History of Puno
10,000 years BC Nomadic hunter and gatherer, united by family ties and searching for food, traveled the plateau, hunting tarucas, alpacas, llamas, vizcachas among others.
Tombs and caves with human remains, ceramics and textiles have been found in the hills of the nearby Huajsapata and Esteves Island, belonging to aboriginal human groups with a predominance of the Pucará Culture and the Tiahuanaco culture.
In the Puno Region the oldest urban center in the area was organized, called pucara, with monumental architecture, sculpture and valuable ceramics. There, the entire previous stage of domestication of high Andean plants and animals culminated and what would become the civilization of Tiahuanaco was later forged.
From that time, the construction of large buildings in the shape of elongated and truncated pyramids began, which would later characterize Pucara. Around 200 to 300 A.D.
When the Tiahuanaco decomposed between the 12th and 13th centuries, several independent kingdoms were formed: the Kollas, with a center in tunacolla and sillustani; the Lupacas with centers in Juli and Chucuito, with notable settlements such as Cochacacha; and the packages around the Desaguadero.
Puno formed a marginal population located between the boundaries of the territories of Kollas (Quechuas) to the north and Lupacas (Aymara) to the south.
An army of 200,000 warriors led by the Inca Pachacutec and his general Apo Condemayta win, after fierce resistance to the Kollas, who were devastated and the survivors extracted, leaving only children and the elderly, the Incas bring mitimaes, curacas, tucuyricus and people faithful to the empire and are located on the slopes of the Huajsapata hill.
Quechua and Inca customs are imposed, making Puno a town of passage, mandatory rest, tambo and real pascana, since it was the conduit that led to the mines of Potosí in Bolivia, thus being a mandatory step.
How to get to Puno
- Flight to the Inca Manco Cápac International Airport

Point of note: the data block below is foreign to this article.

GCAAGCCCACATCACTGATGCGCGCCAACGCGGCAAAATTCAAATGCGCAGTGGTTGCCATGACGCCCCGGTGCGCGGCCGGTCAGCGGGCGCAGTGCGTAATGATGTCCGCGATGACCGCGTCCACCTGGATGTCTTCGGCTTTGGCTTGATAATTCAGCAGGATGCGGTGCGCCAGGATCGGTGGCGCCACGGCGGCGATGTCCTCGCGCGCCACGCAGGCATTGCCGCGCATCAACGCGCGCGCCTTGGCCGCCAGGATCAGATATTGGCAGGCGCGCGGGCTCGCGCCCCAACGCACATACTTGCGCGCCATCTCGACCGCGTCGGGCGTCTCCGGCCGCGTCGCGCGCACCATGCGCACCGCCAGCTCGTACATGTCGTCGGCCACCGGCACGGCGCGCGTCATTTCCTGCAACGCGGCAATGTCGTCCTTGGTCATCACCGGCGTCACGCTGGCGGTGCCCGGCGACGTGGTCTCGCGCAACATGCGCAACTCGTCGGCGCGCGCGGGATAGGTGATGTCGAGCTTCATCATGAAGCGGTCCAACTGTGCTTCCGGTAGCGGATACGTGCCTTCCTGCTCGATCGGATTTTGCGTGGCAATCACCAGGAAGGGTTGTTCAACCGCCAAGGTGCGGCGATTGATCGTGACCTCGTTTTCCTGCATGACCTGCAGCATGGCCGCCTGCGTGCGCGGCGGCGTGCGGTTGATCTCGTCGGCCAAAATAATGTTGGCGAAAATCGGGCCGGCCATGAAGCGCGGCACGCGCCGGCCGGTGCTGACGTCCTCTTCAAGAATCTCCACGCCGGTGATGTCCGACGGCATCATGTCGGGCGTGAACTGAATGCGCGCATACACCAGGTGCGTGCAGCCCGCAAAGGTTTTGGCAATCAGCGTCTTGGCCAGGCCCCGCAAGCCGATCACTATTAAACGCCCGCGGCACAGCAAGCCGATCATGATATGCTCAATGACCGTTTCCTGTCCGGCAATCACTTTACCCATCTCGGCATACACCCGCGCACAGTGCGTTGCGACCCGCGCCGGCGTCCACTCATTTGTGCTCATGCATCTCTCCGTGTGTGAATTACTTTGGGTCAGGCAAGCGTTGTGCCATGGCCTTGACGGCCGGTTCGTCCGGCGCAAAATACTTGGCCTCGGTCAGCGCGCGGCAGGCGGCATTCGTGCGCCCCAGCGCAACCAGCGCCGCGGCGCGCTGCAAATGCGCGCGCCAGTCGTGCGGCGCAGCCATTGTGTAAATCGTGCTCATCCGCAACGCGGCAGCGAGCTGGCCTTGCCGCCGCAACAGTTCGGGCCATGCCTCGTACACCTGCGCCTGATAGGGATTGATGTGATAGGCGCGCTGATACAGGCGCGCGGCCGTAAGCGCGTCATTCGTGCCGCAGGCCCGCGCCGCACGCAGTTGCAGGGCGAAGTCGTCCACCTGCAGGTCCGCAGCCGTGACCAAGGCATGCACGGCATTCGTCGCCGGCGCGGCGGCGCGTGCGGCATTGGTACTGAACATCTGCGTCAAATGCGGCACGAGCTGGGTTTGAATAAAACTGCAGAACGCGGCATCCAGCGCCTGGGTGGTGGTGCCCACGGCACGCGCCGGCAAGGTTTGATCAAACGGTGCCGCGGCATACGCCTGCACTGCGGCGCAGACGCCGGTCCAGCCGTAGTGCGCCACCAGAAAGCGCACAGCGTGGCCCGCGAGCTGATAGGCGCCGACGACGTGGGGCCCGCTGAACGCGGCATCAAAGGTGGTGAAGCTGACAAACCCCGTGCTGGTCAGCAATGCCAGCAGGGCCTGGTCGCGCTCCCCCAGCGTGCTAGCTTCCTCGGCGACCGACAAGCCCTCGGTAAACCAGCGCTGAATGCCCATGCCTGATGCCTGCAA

- Public bus
- Located in Juliaca, the airport receives flights from Lima, Arequipa and Cusco, and is the fastest way to get to Puno. Upon arrival, take a taxi into town that takes around 30 minutes.
By public bus from Lima it takes approximately 18 hours to get to Puno without stopping.
What you must do in Puno
- Take a boat trip across the highest navigable lake, Lake Titicaca.
- Spend the night on the island of Amantaní
- Kayak on the highest navigable lake in the world.
- Buy at the weekend market in Puno
Lake Titicaca is the highest navigable lake in the world at more than 3,830 meters above sea level! The lake connects Peru and Bolivia and the views of the landscape are spectacular. The city of Puno is the gateway to visit the famous Uros Reed Floating Islands. These are incredibly interesting artificial islands in the middle of the lake made entirely of reed from Totora, where the Uros community has managed to forge a subsistent lifestyle for centuries. With a full-day excursion or 2-day excursion, you can sail further to visit the remote islands of Taquile and Amantaní. These islands were until recently closed to visitors. They preserve many of the ancient traditions and cultures and are famous for their exquisite woven fabrics.
What you must see in Puno
- Witness a folk festival.
- Go see the Sillustani Burial Towers.
- Don’t miss the opportunity to see a folk festival during your stay in Puno. Named the folkloric capital of Peru, the festivals of Puno will make you want to be part of the artists and dancers.